• Low-barrier certification process – The final rule makes it clear that under most circumstances, a survivor need only to self-certify in order to document the domestic violence, dating violence, sexual assault, or stalking, ensuring third party documentation does not cause a barrier in a survivor expressing their rights and receiving the protections needed to keep themselves safe. The rule includes a certification form that may be used by covered housing providers.
HUD will be publishing additional guidance in the coming months. In the meantime, if you have a question, please submit it to the HUD Exchange Ask A Question (AAQ) portal.
         
Visit the HUD Exchange at https://www.hudexchange.info

Housing Vouchers for All Is Possible





Also: Economic Anxiety Is Not Just for White Workers ● After 2 Decades, Justice Was Finally Served ● Lisa Mensah, USDA Rural Development
www.shelterforce.org
Tuesday, November 22, 2016
USC Sol Price


Events

Webinar | Community Catalyst | Aging in Place: Integrating Health and Housing for Low-Income and Chronically Ill Seniors | Dec. 1, 1 p.m. ET

This webinar will provide an overview of initiatives related to aging in place for low-income and chronically ill seniors. Speakers across sectors will address housing issues and more effective integration of housing and health care systems.

Webinar | National Low Income Housing Coalition | The Changing Post-Election Landscape for Affordable Housing | Dec. 2, 1 p.m. ET

NLIHC President and CEO, Diane Yentel, will provide an overview of the work needed to move affordable housing policy in this new political landscape. Read more about what to expect under the new administration here and register for the webinar here.

Subscribe to 
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It's free! Click here!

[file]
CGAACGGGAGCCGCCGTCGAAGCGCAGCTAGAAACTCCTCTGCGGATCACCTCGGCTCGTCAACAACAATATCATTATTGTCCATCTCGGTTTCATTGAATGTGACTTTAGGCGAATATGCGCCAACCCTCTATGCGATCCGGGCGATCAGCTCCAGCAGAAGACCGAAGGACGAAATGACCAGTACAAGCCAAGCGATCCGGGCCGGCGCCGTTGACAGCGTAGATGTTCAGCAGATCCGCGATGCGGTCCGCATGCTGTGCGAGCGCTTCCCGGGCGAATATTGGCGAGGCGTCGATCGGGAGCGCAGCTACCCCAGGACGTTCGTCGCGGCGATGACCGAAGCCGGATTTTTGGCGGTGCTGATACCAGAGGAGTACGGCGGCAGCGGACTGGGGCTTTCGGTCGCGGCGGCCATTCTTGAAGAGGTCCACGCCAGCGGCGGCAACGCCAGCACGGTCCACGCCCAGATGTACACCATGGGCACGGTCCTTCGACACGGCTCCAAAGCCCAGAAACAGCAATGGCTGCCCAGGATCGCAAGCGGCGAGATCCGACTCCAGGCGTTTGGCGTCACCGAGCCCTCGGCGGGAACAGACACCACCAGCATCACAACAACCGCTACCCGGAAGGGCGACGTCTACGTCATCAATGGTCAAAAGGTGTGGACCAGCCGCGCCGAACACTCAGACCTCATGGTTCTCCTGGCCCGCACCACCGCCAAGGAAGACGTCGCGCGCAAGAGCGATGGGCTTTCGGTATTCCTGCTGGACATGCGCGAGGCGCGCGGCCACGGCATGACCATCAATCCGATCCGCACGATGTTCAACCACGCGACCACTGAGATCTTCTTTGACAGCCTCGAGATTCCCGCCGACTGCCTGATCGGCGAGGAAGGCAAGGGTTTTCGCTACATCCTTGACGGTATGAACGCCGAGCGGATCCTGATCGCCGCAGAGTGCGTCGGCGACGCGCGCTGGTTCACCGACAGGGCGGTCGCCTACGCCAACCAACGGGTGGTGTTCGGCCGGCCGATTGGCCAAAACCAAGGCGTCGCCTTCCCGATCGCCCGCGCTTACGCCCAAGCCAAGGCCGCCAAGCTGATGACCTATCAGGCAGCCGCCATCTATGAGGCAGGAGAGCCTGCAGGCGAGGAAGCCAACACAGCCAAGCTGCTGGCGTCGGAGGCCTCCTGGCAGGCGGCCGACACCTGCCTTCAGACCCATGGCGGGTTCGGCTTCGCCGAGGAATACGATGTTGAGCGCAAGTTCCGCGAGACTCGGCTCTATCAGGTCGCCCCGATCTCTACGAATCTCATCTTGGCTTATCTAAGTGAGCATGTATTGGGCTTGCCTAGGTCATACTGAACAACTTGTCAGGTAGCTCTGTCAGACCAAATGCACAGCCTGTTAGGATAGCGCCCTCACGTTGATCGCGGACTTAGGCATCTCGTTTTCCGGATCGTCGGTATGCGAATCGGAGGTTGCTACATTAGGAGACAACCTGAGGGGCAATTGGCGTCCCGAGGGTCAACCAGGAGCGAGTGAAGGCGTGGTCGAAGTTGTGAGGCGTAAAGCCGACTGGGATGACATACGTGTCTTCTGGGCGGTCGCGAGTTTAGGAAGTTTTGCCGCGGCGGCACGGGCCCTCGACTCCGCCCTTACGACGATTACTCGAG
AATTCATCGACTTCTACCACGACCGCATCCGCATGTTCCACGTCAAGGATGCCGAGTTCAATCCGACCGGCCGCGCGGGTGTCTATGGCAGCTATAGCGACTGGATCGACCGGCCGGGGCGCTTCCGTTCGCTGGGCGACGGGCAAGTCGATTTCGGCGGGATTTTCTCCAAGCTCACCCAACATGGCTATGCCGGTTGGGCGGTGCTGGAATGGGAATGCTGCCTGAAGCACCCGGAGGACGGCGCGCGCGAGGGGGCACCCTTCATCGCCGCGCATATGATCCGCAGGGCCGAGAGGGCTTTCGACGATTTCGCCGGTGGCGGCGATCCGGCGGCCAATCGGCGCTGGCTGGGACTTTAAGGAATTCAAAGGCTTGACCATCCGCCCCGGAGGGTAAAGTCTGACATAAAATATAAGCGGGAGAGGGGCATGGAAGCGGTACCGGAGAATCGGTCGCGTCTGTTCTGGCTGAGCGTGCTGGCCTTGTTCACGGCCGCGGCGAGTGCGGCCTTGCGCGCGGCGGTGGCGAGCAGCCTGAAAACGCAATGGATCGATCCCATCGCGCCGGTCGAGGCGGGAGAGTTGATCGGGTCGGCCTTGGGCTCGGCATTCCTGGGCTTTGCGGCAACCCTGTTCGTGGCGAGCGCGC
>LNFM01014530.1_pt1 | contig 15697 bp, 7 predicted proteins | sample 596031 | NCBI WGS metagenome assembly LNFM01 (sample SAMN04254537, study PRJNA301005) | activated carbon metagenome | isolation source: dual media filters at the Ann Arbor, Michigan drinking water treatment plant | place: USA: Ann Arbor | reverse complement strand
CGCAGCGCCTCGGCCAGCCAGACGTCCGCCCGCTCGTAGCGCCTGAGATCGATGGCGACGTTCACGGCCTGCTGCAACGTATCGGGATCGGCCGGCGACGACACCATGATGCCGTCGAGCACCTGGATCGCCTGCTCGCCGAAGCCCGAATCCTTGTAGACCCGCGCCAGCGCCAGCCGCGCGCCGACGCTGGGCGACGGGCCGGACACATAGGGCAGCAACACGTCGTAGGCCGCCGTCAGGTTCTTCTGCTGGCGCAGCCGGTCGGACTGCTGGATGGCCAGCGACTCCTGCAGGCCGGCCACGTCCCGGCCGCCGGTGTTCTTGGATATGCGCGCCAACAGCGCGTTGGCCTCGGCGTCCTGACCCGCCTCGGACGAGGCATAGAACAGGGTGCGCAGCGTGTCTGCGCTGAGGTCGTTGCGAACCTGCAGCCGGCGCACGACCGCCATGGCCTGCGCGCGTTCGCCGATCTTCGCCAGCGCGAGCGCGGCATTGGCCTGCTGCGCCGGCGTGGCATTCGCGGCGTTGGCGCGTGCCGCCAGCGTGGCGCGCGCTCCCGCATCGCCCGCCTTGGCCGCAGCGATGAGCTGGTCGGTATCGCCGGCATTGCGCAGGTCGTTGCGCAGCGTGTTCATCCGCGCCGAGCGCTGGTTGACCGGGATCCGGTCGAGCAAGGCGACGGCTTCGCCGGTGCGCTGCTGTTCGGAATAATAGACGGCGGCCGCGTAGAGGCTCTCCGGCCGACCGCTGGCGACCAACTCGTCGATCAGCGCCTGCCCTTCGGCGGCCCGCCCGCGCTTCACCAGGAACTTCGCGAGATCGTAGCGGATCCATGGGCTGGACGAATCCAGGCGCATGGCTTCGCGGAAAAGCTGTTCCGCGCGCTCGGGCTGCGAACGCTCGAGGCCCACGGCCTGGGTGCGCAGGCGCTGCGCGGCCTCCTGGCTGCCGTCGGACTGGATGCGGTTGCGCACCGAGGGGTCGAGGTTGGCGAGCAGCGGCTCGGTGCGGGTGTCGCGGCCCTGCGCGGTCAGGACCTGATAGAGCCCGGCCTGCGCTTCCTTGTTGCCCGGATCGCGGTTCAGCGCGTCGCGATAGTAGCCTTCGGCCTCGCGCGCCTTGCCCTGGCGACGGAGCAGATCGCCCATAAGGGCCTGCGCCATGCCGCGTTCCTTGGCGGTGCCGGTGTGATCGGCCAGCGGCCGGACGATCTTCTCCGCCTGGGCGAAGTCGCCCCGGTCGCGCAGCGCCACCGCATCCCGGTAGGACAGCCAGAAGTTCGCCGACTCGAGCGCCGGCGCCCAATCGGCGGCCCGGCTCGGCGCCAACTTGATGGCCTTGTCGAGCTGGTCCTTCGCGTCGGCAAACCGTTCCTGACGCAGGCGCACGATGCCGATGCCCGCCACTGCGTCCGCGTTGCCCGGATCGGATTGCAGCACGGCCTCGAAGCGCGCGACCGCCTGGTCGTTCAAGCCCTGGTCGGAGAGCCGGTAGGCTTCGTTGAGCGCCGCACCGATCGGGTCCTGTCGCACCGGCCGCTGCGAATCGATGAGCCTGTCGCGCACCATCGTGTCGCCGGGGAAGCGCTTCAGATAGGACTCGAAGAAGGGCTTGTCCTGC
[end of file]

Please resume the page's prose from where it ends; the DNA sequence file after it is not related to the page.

HAPPY THANKSGIVING!

Being grateful for what we have may be difficult given recent events and the troubling times ahead. But, in between arguments with your uncle and eating way too much, take a moment to think about what Howard Zinn once wrote: 

"To be hopeful in bad times is not just foolishly romantic. It is based on the fact that human history is a history not only of cruelty, but also of compassion, sacrifice, courage, kindness. What we choose to emphasize in this complex history will determine our lives.  ...If we see only the worst, it destroys our capacity to do something. If we remember those times and places -- and there are so many -- where people have behaved magnificently, this gives us the energy to act, and at least the possibility of sending this spinning top of a world in a different direction.  ...And if we do act, in however small a way, we don't have to wait for some grand utopian future. The future is an infinite succession of presents, and to live now as we think human beings should live, in defiance of all that is bad around us, is itself a marvelous victory." 

So rest Thursday and be thankful for all the victories you've had -- small and large -- as we are thankful for all the work you do.